Watchdog votes to curb chemical exports to Syria
The Hague, Netherlands (AFP) - The world's chemical weapons watchdog voted Thursday to curb chemical exports to Syria, accusing Damascus of violating its toxic arms control treaty.
Syria agreed in 2013 to join the Organisation for the Prohibition of Chemical Weapons, shortly after an alleged chemical gas attack killed more than 1,400 people near Damascus.
But the global watchdog, based in The Hague, has since accused President Bashar al-Assad's regime of continuing to attack civilians with chemical weapons in the Middle Eastern country's brutal civil war.
Syria's OPCW voting rights were suspended in 2021, an unprecedented rebuke, following poison gas attacks on civilians in 2017.
Damascus has denied the allegations.
On Thursday, a majority of countries at the OPCW's annual meeting voted for "collective measures" to stop the transfer of certain chemicals and chemical-making technology to Syria.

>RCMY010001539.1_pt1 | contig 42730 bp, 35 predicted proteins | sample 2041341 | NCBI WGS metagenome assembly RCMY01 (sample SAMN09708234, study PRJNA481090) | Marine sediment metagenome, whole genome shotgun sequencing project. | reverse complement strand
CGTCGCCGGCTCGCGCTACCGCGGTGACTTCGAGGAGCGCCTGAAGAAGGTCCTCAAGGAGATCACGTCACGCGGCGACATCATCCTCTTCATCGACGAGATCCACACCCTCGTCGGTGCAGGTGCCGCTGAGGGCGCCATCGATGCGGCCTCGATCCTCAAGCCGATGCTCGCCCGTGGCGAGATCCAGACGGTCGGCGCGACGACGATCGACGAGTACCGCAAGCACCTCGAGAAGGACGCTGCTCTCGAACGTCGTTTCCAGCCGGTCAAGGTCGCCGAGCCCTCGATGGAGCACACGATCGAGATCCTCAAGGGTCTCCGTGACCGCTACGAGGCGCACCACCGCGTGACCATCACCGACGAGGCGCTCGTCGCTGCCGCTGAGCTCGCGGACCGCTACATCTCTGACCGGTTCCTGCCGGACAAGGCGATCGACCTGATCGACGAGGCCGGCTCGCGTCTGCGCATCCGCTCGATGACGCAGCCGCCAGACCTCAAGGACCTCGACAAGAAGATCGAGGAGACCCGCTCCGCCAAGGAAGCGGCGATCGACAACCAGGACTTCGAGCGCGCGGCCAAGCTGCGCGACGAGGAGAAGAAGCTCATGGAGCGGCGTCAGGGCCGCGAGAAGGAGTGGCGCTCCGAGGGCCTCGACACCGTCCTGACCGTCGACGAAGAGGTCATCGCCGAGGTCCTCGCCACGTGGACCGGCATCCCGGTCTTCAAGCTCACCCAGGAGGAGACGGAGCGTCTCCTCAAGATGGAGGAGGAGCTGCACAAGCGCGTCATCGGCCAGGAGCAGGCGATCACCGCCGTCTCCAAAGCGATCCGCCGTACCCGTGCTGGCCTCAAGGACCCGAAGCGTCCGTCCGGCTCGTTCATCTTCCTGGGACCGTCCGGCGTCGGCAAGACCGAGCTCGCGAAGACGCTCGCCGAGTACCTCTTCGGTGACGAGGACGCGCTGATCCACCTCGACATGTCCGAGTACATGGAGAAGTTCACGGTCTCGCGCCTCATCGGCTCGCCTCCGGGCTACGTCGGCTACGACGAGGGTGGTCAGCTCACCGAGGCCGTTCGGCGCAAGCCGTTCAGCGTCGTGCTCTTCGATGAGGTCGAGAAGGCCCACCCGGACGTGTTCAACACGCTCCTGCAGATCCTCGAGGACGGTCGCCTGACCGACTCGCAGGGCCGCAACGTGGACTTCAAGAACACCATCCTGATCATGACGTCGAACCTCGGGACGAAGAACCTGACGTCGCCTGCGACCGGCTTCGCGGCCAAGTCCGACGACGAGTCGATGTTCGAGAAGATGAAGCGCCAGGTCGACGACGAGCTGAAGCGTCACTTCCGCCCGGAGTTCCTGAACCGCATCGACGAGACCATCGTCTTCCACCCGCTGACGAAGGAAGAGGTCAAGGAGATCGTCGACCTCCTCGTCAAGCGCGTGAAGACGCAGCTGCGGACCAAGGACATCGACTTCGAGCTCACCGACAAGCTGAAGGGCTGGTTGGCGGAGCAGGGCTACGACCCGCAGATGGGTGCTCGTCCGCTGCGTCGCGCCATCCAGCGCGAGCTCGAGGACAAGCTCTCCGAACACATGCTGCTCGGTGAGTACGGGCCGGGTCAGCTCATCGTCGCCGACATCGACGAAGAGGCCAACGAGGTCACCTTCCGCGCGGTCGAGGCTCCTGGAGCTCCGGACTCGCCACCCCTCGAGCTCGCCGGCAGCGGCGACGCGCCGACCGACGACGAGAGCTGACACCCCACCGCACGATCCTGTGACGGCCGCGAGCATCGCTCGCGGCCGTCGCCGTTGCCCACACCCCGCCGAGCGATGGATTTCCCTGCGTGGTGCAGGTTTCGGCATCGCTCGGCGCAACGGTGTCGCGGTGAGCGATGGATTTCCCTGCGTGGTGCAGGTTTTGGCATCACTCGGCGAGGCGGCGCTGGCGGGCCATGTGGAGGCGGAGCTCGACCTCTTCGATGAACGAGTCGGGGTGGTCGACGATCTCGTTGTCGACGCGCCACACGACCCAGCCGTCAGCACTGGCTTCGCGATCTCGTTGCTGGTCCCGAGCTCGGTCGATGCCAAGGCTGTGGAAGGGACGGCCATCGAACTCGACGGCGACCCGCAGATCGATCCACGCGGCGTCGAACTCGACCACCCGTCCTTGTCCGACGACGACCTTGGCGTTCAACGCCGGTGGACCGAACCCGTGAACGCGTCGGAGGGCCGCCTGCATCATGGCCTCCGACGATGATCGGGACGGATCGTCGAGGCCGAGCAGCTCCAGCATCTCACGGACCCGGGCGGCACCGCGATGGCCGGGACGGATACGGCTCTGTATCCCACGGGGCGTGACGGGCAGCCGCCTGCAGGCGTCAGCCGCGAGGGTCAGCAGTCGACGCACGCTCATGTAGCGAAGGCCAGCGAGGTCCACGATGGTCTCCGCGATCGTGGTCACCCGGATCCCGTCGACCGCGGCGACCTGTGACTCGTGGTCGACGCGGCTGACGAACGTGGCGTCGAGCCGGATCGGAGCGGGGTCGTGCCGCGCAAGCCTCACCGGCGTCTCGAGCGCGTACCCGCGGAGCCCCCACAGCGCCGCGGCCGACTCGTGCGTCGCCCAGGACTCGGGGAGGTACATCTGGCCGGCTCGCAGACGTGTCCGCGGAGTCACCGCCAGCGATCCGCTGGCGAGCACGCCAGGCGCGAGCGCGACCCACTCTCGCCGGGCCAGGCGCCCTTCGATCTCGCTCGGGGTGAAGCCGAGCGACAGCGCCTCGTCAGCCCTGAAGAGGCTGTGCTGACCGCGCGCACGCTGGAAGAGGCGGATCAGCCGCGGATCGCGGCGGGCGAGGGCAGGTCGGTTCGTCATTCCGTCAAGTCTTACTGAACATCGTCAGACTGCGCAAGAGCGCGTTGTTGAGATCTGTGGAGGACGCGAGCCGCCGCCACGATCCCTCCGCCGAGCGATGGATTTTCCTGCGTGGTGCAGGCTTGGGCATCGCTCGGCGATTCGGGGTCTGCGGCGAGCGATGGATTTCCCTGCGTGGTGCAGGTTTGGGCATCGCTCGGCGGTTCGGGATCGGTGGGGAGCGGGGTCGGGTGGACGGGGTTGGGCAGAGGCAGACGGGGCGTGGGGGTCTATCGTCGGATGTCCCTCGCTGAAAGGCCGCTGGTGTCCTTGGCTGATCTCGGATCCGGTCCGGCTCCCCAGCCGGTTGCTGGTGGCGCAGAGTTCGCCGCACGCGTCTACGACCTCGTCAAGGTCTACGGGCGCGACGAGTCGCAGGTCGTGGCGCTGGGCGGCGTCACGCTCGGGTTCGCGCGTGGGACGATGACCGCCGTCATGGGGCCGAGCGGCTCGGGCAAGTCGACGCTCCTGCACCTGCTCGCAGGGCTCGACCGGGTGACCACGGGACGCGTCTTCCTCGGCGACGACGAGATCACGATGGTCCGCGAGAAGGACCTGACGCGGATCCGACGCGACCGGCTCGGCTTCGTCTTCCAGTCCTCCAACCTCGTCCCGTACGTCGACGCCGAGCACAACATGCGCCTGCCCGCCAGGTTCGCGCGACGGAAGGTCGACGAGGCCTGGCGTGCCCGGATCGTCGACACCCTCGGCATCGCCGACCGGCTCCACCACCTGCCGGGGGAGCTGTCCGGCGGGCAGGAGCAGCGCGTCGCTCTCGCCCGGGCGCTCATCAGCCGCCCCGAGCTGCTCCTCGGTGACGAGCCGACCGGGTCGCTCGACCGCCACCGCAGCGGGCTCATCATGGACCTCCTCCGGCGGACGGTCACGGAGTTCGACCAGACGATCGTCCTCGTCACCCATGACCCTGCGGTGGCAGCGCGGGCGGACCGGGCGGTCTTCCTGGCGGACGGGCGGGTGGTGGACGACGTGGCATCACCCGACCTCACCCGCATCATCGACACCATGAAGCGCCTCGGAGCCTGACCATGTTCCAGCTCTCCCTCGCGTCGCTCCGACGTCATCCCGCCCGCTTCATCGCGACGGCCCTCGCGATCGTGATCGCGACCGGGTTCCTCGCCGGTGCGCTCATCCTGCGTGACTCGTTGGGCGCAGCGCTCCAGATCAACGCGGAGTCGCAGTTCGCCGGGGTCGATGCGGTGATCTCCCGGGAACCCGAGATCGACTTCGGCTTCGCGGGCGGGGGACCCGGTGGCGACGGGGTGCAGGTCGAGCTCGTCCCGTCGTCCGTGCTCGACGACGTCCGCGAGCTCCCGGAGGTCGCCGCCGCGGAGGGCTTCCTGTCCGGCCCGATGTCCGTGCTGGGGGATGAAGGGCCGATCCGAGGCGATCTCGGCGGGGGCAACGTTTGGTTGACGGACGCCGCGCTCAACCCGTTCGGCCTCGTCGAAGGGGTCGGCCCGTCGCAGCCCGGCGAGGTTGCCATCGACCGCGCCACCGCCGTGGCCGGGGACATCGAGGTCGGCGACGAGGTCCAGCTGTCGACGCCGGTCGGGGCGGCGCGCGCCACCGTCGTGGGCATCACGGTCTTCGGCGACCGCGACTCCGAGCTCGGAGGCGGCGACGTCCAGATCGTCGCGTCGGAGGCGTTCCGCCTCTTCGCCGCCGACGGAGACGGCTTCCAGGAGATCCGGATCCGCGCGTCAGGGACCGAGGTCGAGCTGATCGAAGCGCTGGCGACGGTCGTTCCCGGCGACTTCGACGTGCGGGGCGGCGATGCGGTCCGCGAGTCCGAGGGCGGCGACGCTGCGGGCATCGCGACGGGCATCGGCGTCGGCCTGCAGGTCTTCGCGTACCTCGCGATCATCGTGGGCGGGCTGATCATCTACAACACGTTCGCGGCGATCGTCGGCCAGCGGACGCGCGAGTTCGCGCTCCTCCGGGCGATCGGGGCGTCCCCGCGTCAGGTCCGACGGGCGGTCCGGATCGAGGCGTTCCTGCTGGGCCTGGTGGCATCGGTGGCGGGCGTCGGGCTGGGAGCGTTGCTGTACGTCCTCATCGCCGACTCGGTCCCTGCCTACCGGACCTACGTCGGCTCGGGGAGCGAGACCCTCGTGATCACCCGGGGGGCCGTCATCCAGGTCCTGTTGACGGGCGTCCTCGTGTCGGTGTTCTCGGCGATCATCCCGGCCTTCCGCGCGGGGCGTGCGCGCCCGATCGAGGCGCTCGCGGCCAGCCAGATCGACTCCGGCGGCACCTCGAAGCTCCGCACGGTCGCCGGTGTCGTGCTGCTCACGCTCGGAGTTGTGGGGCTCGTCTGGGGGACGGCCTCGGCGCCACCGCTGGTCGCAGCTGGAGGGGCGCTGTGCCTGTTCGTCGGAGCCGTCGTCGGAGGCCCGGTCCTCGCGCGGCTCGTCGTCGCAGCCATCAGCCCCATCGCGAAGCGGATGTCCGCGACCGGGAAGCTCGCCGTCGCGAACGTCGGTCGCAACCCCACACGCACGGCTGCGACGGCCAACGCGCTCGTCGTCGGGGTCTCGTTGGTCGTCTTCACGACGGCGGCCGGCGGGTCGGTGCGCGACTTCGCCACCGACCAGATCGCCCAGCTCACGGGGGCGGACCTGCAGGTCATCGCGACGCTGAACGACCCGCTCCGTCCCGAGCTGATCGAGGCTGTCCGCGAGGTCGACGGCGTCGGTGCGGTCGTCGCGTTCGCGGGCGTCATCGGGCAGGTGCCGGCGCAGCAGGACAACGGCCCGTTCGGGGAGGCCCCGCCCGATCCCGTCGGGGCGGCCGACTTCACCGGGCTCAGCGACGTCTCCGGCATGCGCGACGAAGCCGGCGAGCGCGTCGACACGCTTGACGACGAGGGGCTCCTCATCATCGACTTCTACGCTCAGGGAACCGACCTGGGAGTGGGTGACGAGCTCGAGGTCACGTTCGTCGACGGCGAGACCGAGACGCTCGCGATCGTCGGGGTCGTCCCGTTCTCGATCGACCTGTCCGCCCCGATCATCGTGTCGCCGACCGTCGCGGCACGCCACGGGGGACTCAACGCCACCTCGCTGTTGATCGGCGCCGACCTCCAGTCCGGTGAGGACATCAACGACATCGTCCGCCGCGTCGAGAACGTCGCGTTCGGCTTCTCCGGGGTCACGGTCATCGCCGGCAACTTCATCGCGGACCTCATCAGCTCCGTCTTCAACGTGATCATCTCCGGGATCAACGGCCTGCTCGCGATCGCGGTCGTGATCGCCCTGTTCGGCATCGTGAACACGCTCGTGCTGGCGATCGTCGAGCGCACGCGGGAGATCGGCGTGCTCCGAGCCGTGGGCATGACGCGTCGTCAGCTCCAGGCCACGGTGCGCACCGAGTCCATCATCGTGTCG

These measures include beefing up export controls and preventing "the direct or indirect supply, sale, or transfer of chemical precursors and dual-use chemical manufacturing facilities and equipment and related technology," the resolution said.
Put forward by 48 countries including Britain, France, Germany and the United States, the resolution said Syria had caused "serious damage to the object and purpose of the Chemical Weapons Convention."
It cited Syria's "continued possession and use of chemical weapons" and "its failures to submit an accurate and complete declaration and to destroy all its undeclared chemical weapons and production facilities."
Syria's civil war broke out in 2011 after the government's repression of peaceful demonstrations escalated into a deadly conflict that pulled in foreign powers and global jihadists.
The war has killed more than half a million people and forced around half of the country's pre-war population from their homes.